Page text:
01202019Sun
Last updateFri, 18 Jan 2019 11am

Ajijic’s poster wars

Remember when you stared curiously at a tag on your pillow or mattress that forbade you to remove it, or, in my case, dared me? To me as a teen-ager, it seemed just an innocent pillow.

But then I thought, during a fit of tossing and turning in the middle of the night, it could tear off and get me 5 to 10 in the jug for aggravated assault on a pillow. So just in case, I ripped it off. And decided to plead insanity.

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Nothing happened. Flash-forward to Ajijic. Here there are now similar tag sanctities in the form of posters and banners and notices that are so untouchable they are causing war-like behavior among their promoters. The problem is that there are so many entertainments, events and goings-on, that demand for poster space has far exceeded poster space. So a war often breaks out. In short, if skywriting ads were still available, there would be dogfights over lakeside daily.

The hard copy notices in all their forms are so commonplace and ever-present here that the collages they create become unsightly and overdone. One can easily conclude why you never see wallpaper in a Mexican home.

Stop at any high traffic venue and you will have to take notes to remember all the upcoming spectacular, not-to-be-missed new entertainments and happenings: concerts, plays, readings, bazaars, special events, ad infinitum. There are days when the walls, posts, fences, doorways and barriers are so cluttered that signs and posts overlap, obscuring portions of each of the notices. Los Cantantes looks like a trio; one ad cluster reads: Bed & ... Express Divorce. Reduce. Reuse. Recycle. Now, I don’t see how that helps anybody, although some were taking down somebody’s phone number.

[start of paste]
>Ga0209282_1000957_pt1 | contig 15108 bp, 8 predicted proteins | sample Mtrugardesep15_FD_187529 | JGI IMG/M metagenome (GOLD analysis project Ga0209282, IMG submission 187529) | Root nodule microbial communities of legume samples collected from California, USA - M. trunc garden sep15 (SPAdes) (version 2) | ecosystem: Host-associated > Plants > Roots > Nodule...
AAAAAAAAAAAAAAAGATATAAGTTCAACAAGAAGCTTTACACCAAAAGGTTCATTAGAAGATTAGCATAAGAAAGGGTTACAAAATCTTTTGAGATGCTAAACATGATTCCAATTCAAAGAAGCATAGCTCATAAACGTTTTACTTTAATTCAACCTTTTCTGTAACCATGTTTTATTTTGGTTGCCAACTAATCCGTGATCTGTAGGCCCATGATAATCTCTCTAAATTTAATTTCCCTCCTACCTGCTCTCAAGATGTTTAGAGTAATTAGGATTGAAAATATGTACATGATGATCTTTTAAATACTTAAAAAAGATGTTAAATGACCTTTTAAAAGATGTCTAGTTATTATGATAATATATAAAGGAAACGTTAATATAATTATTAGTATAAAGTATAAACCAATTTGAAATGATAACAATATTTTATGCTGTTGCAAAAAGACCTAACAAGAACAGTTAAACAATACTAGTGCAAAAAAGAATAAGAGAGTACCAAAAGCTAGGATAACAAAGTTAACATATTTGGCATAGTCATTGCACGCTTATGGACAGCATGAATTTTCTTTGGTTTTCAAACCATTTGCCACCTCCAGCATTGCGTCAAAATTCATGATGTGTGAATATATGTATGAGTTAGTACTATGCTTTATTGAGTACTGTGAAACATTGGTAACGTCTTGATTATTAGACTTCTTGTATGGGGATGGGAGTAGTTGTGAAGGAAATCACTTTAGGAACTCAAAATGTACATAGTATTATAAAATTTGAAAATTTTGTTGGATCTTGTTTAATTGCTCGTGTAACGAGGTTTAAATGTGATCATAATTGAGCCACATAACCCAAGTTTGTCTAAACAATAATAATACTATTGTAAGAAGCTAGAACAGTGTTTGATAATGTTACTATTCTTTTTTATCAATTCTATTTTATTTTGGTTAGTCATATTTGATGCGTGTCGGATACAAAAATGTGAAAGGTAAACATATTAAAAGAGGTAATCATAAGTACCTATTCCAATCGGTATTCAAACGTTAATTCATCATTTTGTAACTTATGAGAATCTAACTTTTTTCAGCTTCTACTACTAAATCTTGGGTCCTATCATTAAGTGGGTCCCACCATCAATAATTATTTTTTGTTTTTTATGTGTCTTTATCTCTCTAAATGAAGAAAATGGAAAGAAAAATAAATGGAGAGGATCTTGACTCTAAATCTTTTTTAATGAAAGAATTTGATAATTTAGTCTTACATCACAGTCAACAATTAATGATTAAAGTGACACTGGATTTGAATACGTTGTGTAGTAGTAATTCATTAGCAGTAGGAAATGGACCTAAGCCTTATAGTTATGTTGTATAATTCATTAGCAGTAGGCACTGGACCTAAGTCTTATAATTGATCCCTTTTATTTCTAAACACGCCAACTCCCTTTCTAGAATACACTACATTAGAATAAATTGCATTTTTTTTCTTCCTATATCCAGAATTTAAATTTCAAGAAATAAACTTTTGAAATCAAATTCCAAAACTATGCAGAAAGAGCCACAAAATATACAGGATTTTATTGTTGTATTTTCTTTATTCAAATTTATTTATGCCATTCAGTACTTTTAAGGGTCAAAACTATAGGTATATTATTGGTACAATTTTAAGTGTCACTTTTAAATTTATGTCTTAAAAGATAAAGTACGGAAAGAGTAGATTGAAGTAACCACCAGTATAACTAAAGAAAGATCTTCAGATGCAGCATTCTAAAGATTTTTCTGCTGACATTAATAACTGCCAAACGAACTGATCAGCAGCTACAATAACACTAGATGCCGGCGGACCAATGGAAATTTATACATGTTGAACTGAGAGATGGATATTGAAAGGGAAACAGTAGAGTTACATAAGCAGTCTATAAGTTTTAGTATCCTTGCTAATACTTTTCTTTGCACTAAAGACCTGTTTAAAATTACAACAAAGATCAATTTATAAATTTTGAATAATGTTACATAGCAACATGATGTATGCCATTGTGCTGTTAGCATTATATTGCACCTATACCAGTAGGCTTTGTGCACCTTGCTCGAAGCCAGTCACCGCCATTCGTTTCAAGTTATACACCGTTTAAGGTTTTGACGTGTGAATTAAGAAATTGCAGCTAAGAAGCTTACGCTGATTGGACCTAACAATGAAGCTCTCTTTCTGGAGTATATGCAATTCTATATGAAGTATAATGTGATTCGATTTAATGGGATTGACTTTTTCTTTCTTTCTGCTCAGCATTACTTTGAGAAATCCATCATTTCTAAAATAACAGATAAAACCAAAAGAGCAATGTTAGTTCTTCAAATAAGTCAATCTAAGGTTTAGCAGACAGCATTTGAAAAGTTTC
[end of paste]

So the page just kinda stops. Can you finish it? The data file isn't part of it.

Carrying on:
Posters exist on corkboards outside markets, on the entrances to many familiar shops, fences and façades and just about any pillar or post with the circumference of a mature tree, as well as the mature tree a foot away. And it’s all free publicity. Some call it flyposting or “wild posting.” Others call it vandalism. Because it’s on overload, some people don’t even notice it. If you want to be in the know, just read this popular newspaper. Especially my column as opposed to other columns.

Anyway, the lack of space during the tourist season creates desperation. It prompts some promoters to either remove still-viable posters and replace them with their own or overlay new posters on top of existing ones. By several accounts from friends, verbal and physical abuse have occurred between poster-hangers feeling their efforts had been violated. This means that poster vigilantes are patrolling the poster-hanging locations brandishing ... what else, staple guns loaded for bear.

I think some locations that allow the “posting of bills” apply a time limit and all posters and flyers and notices are taken down within a week. Even this simple, practical arrangement draws fire. Militant poster hangers protest, believing they have had some bizarre “freedom of speech” rights taken away. The fact that the front of a small Ajijic market looks like the bottom of a multi-resident birdcage doesn’t seem to bother them.

But the issue that makes much of this messiness possible is that the advertisements that do remain posted don’t have a corresponding publicity team to take the walled debris down, once the spectacular, not-to-be-missed events are over.

I recently encountered a woman of fine sensibility and neighborhood pride who was plying Calle Constitucion, ripping out-of-date posters and notices from the trees, poles and fences and dumping them in the garbage. She claimed whoever put the notices up should take them down. Period. They shouldn’t be left to disintegrate over eons through radioactive decay.